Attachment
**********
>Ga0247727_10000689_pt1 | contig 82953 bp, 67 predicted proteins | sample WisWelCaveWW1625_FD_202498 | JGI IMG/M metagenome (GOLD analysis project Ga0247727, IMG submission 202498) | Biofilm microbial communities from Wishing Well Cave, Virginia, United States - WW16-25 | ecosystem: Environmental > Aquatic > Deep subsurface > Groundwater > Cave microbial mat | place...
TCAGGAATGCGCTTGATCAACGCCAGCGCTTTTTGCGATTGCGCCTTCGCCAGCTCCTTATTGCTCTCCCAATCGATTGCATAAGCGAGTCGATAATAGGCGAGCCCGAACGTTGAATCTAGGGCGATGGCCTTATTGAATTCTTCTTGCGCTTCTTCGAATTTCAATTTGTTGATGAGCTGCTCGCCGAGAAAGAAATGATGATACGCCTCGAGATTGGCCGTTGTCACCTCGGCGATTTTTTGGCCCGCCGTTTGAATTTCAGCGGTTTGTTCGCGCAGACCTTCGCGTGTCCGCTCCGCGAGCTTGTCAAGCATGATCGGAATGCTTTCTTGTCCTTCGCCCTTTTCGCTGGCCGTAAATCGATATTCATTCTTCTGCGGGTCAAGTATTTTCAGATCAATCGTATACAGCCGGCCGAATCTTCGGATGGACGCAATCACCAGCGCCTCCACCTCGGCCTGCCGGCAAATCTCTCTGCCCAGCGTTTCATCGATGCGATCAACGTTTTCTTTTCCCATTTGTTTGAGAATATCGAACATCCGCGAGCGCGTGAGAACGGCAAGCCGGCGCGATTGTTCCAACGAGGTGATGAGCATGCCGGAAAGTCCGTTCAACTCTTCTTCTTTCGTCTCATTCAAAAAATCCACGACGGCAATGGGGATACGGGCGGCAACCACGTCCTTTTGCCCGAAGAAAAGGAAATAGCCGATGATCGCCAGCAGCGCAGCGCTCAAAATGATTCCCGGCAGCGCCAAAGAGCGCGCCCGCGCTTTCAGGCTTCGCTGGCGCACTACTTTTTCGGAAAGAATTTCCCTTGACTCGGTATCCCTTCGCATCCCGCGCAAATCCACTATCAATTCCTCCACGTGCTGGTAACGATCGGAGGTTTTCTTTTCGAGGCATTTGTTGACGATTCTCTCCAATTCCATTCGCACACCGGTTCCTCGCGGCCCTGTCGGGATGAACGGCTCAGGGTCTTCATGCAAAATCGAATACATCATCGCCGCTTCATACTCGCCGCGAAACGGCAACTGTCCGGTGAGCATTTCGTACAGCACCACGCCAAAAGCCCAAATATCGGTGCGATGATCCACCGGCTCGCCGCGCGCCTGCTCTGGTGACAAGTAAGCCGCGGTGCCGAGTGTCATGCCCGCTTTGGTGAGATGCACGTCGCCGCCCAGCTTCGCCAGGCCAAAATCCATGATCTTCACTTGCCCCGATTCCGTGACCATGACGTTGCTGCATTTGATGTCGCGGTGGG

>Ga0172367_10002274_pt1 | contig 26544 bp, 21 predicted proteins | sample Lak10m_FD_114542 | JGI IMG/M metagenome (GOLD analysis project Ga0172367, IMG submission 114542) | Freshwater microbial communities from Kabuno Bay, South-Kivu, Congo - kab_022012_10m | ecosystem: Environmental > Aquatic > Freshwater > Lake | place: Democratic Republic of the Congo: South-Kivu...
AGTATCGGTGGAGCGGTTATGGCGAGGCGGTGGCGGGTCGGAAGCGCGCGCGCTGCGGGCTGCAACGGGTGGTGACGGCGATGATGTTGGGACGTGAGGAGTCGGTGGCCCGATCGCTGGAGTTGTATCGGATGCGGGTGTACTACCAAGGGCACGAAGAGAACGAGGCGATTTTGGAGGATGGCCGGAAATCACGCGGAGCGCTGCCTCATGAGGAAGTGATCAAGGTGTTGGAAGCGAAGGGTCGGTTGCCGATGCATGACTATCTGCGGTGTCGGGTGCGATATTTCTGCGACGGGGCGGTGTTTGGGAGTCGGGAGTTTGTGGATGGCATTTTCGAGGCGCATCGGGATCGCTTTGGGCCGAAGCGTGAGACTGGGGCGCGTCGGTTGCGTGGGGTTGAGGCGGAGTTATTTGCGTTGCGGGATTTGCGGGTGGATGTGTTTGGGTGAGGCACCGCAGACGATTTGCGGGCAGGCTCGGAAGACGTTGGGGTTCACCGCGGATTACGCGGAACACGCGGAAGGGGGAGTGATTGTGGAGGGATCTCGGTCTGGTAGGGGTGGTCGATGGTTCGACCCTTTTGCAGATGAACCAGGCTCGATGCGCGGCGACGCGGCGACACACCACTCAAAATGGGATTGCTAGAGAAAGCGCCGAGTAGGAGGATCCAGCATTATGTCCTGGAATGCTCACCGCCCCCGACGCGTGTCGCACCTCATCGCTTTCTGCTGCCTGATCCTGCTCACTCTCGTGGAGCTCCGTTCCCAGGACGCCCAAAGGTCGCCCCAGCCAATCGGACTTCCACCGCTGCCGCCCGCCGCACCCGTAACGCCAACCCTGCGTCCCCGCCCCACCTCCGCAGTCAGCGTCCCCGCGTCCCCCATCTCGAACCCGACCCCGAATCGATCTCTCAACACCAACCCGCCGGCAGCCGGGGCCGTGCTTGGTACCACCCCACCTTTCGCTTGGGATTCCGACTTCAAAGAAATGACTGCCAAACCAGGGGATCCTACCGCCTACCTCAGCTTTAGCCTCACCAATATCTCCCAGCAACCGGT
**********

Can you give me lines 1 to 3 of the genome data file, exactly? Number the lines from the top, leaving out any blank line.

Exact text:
>Ga0247727_10000689_pt1 | contig 82953 bp, 67 predicted proteins | sample WisWelCaveWW1625_FD_202498 | JGI IMG/M metagenome (GOLD analysis project Ga0247727, IMG submission 202498) | Biofilm microbial communities from Wishing Well Cave, Virginia, United States - WW16-25 | ecosystem: Environmental > Aquatic > Deep subsurface > Groundwater > Cave microbial mat | place...
TCAGGAATGCGCTTGATCAACGCCAGCGCTTTTTGCGATTGCGCCTTCGCCAGCTCCTTATTGCTCTCCCAATCGATTGCATAAGCGAGTCGATAATAGGCGAGCCCGAACGTTGAATCTAGGGCGATGGCCTTATTGAATTCTTCTTGCGCTTCTTCGAATTTCAATTTGTTGATGAGCTGCTCGCCGAGAAAGAAATGATGATACGCCTCGAGATTGGCCGTTGTCACCTCGGCGATTTTTTGGCCCGCCGTTTGAATTTCAGCGGTTTGTTCGCGCAGACCTTCGCGTGTCCGCTCCGCGAGCTTGTCAAGCATGATCGGAATGCTTTCTTGTCCTTCGCCCTTTTCGCTGGCCGTAAATCGATATTCATTCTTCTGCGGGTCAAGTATTTTCAGATCAATCGTATACAGCCGGCCGAATCTTCGGATGGACGCAATCACCAGCGCCTCCACCTCGGCCTGCCGGCAAATCTCTCTGCCCAGCGTTTCATCGATGCGATCAACGTTTTCTTTTCCCATTTGTTTGAGAATATCGAACATCCGCGAGCGCGTGAGAACGGCAAGCCGGCGCGATTGTTCCAACGAGGTGATGAGCATGCCGGAAAGTCCGTTCAACTCTTCTTCTTTCGTCTCATTCAAAAAATCCACGACGGCAATGGGGATACGGGCGGCAACCACGTCCTTTTGCCCGAAGAAAAGGAAATAGCCGATGATCGCCAGCAGCGCAGCGCTCAAAATGATTCCCGGCAGCGCCAAAGAGCGCGCCCGCGCTTTCAGGCTTCGCTGGCGCACTACTTTTTCGGAAAGAATTTCCCTTGACTCGGTATCCCTTCGCATCCCGCGCAAATCCACTATCAATTCCTCCACGTGCTGGTAACGATCGGAGGTTTTCTTTTCGAGGCATTTGTTGACGATTCTCTCCAATTCCATTCGCACACCGGTTCCTCGCGGCCCTGTCGGGATGAACGGCTCAGGGTCTTCATGCAAAATCGAATACATCATCGCCGCTTCATACTCGCCGCGAAACGGCAACTGTCCGGTGAGCATTTCGTACAGCACCACGCCAAAAGCCCAAATATCGGTGCGATGATCCACCGGCTCGCCGCGCGCCTGCTCTGGTGACAAGTAAGCCGCGGTGCCGAGTGTCATGCCCGCTTTGGTGAGATGCACGTCGCCGCCCAGCTTCGCCAGGCCAAAATCCATGATCTTCACTTGCCCCGATTCCGTGACCATGACGTTGCTGCATTTGATGTCGCGGTGGG

>Ga0172367_10002274_pt1 | contig 26544 bp, 21 predicted proteins | sample Lak10m_FD_114542 | JGI IMG/M metagenome (GOLD analysis project Ga0172367, IMG submission 114542) | Freshwater microbial communities from Kabuno Bay, South-Kivu, Congo - kab_022012_10m | ecosystem: Environmental > Aquatic > Freshwater > Lake | place: Democratic Republic of the Congo: South-Kivu...